Pettitte channels past playoff greatness
Lefty ties Smoltz for wins lead, steering Yankees into ALCS
MINNEAPOLIS -- Joe Girardi was there in 1996 when Andy Pettitte came of age on a national stage, outdueling John Smoltz in a classic World Series Game 5. He was there for much of that decade, growing up with Pettitte and catching more of his games than anyone other than Jorge Posada. And now, he is here again, sitting in the dugout, managing his pitcher and friend.
So when Girardi saw Pettitte climb onto the mound for Game 3 of the American League Division Series on Sunday, he knew immediately what the left-hander was planning to do.
"You know when he has that stare," Girardi said. "He's able to pitch in big games and nothing is going to faze him -- not the surroundings, not the 55,000 fans here, not the noise. He's been through it so many times, and he knows how to bounce back. He's just a clutch performer."
In one of his sharpest outings since he returned to the Yankees in 2007, Pettitte struck out seven Twins over 6 1/3 innings of one-run ball, vaulting his team to the AL Championship Series against the Angels and etching his own name deeper into the postseason record books.
"You have to have great pitching," Pettitte said. "You see when you get to the postseason, it's just hard to score. It really is. You think you might be able to have a pitcher where it might be easier to get some runs off of, but guys turn it up. The focus goes up. It just seems like every run is precious in the postseason."
Too humble of course to harp on his own performance, Pettitte instead let his numbers speak for him amidst the champagne celebration.
With the victory, the 15th of his postseason career, Pettitte, 37, tied Smoltz for the most in Major League history. He broke a tie with Tom Glavine for the most playoff games and innings in history and moved into third place in strikeouts, now trailing just Smoltz and Roger Clemens.
"The way Andy pitched tonight -- he's been in these situations before," said fellow left-hander CC Sabathia, who considers Pettitte a mentor. "You just knew he was going to go out and have a great game."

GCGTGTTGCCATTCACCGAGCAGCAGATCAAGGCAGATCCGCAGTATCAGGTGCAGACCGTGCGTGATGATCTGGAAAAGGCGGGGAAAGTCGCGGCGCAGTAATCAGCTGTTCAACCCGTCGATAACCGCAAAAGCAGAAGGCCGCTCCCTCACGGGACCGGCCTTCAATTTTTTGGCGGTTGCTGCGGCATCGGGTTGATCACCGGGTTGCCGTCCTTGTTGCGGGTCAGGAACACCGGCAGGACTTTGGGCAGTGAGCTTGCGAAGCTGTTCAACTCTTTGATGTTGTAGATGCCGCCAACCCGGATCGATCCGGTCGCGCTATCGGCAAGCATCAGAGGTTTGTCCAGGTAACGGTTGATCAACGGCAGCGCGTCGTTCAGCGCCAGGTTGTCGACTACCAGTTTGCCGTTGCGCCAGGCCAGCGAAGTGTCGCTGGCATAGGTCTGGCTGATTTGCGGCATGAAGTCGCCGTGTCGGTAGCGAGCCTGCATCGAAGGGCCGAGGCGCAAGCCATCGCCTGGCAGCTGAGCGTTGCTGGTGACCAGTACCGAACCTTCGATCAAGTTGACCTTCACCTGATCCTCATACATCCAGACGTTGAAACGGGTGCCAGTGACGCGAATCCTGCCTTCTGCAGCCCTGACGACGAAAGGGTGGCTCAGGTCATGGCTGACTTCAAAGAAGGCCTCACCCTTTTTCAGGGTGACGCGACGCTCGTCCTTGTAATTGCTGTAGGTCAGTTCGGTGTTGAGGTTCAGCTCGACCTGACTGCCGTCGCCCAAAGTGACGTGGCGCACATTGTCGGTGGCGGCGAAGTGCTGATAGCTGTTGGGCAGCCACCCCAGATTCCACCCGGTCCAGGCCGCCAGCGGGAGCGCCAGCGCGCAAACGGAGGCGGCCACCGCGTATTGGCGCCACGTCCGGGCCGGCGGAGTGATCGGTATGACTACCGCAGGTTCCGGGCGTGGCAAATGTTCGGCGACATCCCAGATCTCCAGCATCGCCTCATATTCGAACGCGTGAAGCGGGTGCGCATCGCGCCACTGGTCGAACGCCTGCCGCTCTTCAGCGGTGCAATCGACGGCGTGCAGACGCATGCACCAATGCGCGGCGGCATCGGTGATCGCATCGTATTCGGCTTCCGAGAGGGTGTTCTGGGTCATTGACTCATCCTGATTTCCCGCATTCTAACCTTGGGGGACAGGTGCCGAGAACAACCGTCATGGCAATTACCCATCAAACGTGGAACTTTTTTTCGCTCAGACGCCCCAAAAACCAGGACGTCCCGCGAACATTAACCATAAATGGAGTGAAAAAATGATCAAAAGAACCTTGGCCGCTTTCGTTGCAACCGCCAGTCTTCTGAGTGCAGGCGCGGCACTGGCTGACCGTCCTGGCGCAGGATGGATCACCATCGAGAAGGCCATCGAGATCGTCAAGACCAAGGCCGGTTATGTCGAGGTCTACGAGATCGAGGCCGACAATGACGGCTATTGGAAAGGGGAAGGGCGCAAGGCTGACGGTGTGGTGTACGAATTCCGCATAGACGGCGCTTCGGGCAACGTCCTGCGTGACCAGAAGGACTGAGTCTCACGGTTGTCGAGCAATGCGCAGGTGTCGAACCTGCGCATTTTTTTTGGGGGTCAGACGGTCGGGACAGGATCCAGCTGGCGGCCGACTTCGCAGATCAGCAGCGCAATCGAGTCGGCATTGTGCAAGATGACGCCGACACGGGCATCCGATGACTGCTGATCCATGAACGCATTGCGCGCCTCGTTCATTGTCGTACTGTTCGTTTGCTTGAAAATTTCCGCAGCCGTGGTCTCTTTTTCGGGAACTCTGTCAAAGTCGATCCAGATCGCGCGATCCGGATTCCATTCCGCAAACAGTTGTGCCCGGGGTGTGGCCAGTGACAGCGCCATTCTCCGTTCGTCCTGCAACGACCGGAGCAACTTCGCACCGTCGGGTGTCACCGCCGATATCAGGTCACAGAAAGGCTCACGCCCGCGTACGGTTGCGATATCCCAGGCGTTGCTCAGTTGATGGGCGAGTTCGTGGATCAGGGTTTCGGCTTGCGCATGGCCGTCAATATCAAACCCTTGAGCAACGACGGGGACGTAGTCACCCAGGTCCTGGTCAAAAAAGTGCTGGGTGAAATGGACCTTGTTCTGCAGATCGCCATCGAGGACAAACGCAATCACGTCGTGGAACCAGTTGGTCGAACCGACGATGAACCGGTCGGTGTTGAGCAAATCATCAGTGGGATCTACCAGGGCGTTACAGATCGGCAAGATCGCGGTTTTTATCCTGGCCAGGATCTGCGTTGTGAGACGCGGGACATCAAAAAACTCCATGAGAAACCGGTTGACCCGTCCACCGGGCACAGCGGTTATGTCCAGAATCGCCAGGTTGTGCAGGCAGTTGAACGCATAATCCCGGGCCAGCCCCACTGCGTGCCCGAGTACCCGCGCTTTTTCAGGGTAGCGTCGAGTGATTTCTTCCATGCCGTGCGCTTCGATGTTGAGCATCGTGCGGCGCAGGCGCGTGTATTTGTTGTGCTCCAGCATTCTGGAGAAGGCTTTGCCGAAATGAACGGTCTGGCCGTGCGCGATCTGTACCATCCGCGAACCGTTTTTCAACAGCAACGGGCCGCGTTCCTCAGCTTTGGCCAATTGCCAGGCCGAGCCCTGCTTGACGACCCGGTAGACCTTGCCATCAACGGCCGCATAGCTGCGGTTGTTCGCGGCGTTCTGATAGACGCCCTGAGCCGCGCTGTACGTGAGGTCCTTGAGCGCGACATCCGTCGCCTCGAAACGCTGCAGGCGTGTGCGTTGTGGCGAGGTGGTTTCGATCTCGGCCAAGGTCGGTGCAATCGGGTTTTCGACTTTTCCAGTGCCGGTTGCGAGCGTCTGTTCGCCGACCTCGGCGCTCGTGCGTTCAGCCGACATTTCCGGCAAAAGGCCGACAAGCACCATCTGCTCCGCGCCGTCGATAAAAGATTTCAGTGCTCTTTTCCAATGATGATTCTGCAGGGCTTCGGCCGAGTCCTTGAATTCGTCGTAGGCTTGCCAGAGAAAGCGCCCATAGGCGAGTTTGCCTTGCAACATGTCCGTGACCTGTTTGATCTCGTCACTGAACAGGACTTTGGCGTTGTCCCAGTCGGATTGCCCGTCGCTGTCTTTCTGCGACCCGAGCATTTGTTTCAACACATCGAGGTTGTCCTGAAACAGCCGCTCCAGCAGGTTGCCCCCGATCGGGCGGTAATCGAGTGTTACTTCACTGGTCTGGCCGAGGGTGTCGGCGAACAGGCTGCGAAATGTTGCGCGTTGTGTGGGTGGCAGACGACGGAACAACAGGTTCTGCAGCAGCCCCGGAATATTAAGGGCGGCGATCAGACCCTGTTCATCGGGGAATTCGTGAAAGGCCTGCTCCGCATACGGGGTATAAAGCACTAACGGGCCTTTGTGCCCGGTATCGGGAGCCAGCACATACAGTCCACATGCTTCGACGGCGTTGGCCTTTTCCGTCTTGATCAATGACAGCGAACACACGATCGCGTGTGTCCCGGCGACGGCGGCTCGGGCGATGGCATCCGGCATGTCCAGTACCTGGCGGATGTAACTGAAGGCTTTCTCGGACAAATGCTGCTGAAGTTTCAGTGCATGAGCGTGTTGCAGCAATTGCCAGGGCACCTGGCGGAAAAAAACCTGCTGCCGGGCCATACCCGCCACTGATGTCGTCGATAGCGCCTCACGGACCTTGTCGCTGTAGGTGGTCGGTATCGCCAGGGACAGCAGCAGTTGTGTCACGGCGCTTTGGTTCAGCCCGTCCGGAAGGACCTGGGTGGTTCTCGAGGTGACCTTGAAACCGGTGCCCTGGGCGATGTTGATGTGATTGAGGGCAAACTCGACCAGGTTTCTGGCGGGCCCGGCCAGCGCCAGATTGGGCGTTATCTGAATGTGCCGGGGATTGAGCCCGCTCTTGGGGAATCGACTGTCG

Perhaps it was strange, then, that Girardi yanked a clearly focused Pettitte with one out in the seventh, after he had thrown merely 81 pitches. Rather than have Pettitte face Delmon Young -- a strong hitter against left-handed pitching, but 0-for-2 with two popups in the game -- one more time, Girardi called on right-hander Joba Chamberlain, who promptly served up a double to Young.
Pettitte, so sharp for the Yankees all evening, was left to sit in the clubhouse and hope that his bullpen could hold what was then a one-run lead -- a mission it ultimately accomplished. Had Pettitte remained in the game, he may have been able to throw the sort of October gem that fans remember for a lifetime. How might 1996 have turned out, for example, if Pettitte had left after 6 1/3?
It is difficult to second-guess decisions, however, when the ultimate outcome involves champagne and an early flight home.
"Andy is used to pitching in these situations, and he was great -- he was as good as we have seen him all year long tonight," Girardi said. "Delmon Young has been someone who has had some success off Andy, and I know Andy had handled him to this point, but my gut told me to go to Joba in that situation."
And then to Phil Hughes, and then Mariano Rivera, who promptly sealed off the win. It was a game in which not just Pettitte, but the entire so-called Old Guard -- Pettitte, Rivera, Derek Jeter and Posada -- shined. Aside from Pettitte's efforts and Rivera's four-out save, there was Posada's go-ahead home run in the seventh and Jeter's heads-up play to kill a Twins rally in the eighth.
"There is no doubt it makes it special -- it makes it a little sweeter," Pettitte said.
"These guys are used to playing at this time of the year, and they seem to relish the moments," Girardi said. "They seem to enjoy the moments together and what they have been through, coming up together, in a sense. And they know how to play this time of year."
Anthony DiComo is a reporter for MLB.com. This story was not subject to the approval of Major League Baseball or its clubs.